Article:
Keeping acne at bay

One of the most common conditions among tweens and teens is acne, which can be annoying at best and debilitating at worst. This month, we delve into the pimply world to find out what acne is, the common causes and the best way to manage pimples when they appear.

According to the Better Health Channel, acne is caused by inflammation of the hair follicles, and affects the face, back and chest. It comes in a variety of forms, including blackheads, whiteheads, pimples and cysts.

Community Pharmacist and Master Herbalist Gerald Quigley describes acne as a “skin disorder of the fat cells in your skin”.

“It can be hormonal – an interaction between hormones and oils in your skin and bacteria, where the hair follicle becomes inflamed,” he said, adding that it can be marked by “pus-filled and very painful” bumps.

“In girls, acne can often be period-related, because it’s hormone driven. In boys, as their testosterone develops, they’ll often get more pimples as well.

“Acne in teenagers can be emotionally really draining, where … they don’t feel right, their friends [may] make fun of them and that adds to their stress … so, acne should never be ignored.”

Skin care routine

One of the most effective ways to manage acne is with an adequate skin care routine, according to Mr Quigley.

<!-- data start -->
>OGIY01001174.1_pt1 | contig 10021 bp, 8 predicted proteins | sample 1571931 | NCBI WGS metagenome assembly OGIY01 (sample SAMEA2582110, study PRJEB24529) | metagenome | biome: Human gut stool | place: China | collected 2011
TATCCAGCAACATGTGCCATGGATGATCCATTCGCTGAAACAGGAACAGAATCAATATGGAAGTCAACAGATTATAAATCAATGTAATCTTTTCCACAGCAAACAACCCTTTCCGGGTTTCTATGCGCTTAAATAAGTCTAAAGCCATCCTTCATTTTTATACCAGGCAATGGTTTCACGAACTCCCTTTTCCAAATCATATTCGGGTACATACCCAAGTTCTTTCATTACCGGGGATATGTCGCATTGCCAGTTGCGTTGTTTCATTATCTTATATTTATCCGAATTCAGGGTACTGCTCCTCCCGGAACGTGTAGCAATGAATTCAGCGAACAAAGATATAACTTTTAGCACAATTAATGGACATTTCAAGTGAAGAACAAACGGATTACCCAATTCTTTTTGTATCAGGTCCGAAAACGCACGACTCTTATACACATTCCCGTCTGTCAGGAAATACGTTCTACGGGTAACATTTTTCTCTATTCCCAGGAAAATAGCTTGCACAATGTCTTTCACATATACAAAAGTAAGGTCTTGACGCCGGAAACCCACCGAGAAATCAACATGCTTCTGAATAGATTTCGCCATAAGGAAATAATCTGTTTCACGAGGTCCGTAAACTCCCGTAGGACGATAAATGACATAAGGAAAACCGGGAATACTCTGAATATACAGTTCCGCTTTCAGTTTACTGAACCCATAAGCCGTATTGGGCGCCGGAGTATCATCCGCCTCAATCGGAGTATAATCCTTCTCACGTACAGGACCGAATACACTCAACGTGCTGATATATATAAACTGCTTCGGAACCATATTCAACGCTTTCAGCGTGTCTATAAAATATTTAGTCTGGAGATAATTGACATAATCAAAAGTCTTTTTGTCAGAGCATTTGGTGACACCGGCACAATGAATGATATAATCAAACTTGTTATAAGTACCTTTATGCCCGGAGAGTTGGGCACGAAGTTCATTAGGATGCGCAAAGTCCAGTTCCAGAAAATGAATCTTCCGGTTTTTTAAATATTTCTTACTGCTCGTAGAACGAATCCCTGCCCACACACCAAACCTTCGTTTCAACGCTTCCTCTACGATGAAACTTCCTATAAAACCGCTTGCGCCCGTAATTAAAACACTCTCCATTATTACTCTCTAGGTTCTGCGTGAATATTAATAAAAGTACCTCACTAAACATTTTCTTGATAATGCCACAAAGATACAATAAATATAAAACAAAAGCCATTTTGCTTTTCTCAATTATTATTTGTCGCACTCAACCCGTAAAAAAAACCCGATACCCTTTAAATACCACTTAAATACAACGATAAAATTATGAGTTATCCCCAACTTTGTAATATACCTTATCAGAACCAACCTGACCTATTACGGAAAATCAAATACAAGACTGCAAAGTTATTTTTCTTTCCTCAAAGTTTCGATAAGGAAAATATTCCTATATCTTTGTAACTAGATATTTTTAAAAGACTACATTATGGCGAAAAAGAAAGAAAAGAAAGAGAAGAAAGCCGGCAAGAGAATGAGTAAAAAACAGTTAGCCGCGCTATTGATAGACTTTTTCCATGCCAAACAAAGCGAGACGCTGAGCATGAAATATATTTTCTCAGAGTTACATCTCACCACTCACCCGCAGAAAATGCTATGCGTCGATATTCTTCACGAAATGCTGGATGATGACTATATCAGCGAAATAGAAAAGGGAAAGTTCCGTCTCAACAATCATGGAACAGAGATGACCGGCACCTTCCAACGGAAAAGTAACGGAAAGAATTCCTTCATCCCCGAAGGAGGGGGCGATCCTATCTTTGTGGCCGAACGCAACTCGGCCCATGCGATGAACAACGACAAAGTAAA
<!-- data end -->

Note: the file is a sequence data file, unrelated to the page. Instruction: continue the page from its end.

“It’s about maintaining the [skin barrier],” he says. “Cleansing effectively [and] moisturising with an oil-free moisturiser as well [is important].

“Avoid greasy makeup, because all that does is block pores, which adds to the problem.

“And avoid popping pimples, because that can cause scarring.”

Diet and acne

Various causes contribute to acne, but Fertility and Prenatal Dietitian Melanie McGrice advises that diet has a role to play.

“Excessive intake of high glycaemic index foods and saturated fats tend to increase inflammation, which increases acne,” she says.

“Hormonal fluctuations are a key cause for acne in tweens and teens. However, diet has a significant impact on hormonal fluctuations.”

Mr Quigley agrees that “food does play a role in whether acne develops to a great extent or not”.

“We know that if you can avoid saturated fats, processed foods and refined sugars, your risks of acne outbreak will be much less,” he says.

“So, just [eat] as simple food options as possible … like eggs, oily fish, avocado, mushrooms, apricots, fresh fruit and vegetables … All those things help with the basic minerals that our skin needs to thrive.

Medical intervention

While looking after your skin and eating well is important in the management of acne, Mr Quigley says that for severe cases of acne, medical intervention is required to prevent infection and scarring.

“Usually that person is treated by the doctor with an antibiotic,” he says. “In extreme cases, kids get referred to a dermatologist for the more serious treatments.”

To read the full feature as it appears in this month’s issue of Retail Pharmacy Assistants magazine, visit: rpassistants.com.au/magazines/

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